The Supreme Court of British Columbia is going to be dealing with the question of whether a farmer can be restrained from clearing trees on his property in spite of normal farm practices legislation. A B.C. farmer purchased a Nanaimo property in 2006. In December, 2005, the Regional District of Nanaimo had registered against title to the property a restrictive covenant that prohibits the removal of any vegetation from a 30 metre wide strip along the boundary of the property with an adjacent road. After the farmer began to clear trees, Nanaimo sued under the restrictive covenant, and also applied for a pre-trial injunction to prohibit any further clearing.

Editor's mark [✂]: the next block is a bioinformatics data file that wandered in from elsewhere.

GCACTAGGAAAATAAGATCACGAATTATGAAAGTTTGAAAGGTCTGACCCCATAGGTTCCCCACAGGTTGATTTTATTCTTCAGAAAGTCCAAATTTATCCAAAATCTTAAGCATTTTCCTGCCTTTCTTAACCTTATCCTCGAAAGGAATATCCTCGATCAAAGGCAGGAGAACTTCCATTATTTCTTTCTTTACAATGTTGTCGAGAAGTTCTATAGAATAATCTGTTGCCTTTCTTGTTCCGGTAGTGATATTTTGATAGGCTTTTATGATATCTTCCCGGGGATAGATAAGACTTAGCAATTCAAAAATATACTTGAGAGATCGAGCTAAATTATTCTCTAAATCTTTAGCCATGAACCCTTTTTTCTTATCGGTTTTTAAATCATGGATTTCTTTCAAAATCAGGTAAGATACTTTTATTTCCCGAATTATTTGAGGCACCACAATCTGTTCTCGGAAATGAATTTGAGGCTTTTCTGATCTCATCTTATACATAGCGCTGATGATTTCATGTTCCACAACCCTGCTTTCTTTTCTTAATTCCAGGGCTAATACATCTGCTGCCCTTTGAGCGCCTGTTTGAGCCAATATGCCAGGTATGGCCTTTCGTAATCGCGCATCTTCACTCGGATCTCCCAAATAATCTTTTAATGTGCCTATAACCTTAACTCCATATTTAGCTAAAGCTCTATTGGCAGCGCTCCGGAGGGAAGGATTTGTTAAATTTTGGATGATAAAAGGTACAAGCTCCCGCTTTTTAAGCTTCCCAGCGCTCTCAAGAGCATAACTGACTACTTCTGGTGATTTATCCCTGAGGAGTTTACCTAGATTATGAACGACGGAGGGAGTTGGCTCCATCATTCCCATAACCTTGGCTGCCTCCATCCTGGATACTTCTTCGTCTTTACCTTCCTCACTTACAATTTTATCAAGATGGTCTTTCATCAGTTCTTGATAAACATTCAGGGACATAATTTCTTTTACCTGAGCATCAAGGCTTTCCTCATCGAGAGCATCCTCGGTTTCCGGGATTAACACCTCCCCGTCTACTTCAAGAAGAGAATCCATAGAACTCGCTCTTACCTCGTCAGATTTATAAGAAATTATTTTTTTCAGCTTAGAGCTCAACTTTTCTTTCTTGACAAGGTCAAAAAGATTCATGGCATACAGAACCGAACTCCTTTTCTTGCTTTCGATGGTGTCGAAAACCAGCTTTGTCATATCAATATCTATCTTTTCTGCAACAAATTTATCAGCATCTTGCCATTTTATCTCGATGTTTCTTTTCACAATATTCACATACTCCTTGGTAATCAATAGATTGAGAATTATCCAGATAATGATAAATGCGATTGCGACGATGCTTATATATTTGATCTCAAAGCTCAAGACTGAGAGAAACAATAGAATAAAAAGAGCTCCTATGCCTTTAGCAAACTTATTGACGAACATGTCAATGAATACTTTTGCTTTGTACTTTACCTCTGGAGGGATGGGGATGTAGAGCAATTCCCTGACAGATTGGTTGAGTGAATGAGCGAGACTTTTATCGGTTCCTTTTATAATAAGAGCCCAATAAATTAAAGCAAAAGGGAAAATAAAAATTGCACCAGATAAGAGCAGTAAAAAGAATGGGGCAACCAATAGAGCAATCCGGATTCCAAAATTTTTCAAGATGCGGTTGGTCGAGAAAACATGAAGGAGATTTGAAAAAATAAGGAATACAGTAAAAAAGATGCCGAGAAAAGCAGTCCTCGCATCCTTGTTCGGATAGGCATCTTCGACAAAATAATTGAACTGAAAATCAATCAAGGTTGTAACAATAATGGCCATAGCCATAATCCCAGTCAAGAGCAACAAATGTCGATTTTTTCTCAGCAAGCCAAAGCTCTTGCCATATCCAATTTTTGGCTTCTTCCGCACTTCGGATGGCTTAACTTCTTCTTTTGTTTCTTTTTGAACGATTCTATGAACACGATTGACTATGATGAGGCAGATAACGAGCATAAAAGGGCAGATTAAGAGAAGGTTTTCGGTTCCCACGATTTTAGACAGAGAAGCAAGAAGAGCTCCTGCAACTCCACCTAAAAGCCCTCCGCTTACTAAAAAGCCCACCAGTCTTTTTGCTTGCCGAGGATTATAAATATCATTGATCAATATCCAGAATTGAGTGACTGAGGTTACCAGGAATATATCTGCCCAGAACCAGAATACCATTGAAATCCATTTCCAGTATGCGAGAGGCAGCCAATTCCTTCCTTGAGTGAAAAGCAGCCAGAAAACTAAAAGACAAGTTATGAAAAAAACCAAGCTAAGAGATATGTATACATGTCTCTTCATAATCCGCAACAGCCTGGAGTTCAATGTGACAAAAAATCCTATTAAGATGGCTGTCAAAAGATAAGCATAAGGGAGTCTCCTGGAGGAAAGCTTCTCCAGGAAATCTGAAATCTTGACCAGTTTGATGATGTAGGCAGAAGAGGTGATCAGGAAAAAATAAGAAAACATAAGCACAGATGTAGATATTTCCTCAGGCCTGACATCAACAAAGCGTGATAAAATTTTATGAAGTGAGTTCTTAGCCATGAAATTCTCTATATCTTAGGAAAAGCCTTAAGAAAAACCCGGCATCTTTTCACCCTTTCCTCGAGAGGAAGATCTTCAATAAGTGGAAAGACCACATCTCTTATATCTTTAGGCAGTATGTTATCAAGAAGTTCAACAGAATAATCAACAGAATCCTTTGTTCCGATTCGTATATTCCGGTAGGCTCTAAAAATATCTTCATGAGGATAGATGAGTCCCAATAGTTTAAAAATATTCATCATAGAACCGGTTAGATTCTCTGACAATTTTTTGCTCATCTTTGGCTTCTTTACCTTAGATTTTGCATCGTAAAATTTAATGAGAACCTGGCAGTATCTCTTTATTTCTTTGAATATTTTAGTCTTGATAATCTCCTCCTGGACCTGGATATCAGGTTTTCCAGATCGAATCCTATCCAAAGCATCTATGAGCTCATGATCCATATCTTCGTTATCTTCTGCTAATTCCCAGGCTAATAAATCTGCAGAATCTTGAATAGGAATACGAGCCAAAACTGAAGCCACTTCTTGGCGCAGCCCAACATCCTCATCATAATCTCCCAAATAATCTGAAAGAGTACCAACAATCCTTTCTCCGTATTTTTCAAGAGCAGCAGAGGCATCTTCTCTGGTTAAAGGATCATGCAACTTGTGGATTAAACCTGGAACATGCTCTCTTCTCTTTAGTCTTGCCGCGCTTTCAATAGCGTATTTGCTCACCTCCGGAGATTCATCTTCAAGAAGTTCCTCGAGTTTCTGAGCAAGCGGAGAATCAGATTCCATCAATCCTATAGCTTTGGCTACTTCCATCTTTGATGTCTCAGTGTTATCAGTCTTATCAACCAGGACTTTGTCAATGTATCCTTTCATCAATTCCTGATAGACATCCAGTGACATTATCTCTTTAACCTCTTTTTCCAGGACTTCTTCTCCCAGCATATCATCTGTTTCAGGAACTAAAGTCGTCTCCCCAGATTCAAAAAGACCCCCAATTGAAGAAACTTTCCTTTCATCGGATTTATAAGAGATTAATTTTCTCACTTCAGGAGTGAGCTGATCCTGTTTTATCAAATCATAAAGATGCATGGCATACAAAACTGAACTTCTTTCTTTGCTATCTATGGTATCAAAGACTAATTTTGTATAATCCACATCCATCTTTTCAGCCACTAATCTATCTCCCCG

The Supreme Court granted the injunction as requested. In the course of deciding the injunction application, the Court examined the defences put forward in the action by the farmer. The main defence appears to be that the farmer has not breached the covenant since it is invalid by reason of non-compliance with the Agricultural Land Commission Act, s. 22(2) and the Farm Practices Protection (Right to Farm) Act, s. 2(1). The farmer claims that his clearing activities were farm operations.
We will have to wait and see what the Supreme Court makes of this argument and what implications its decision may have on similar situations in the future.
Read the decision at: Regional District of Nanaimo v. Buck.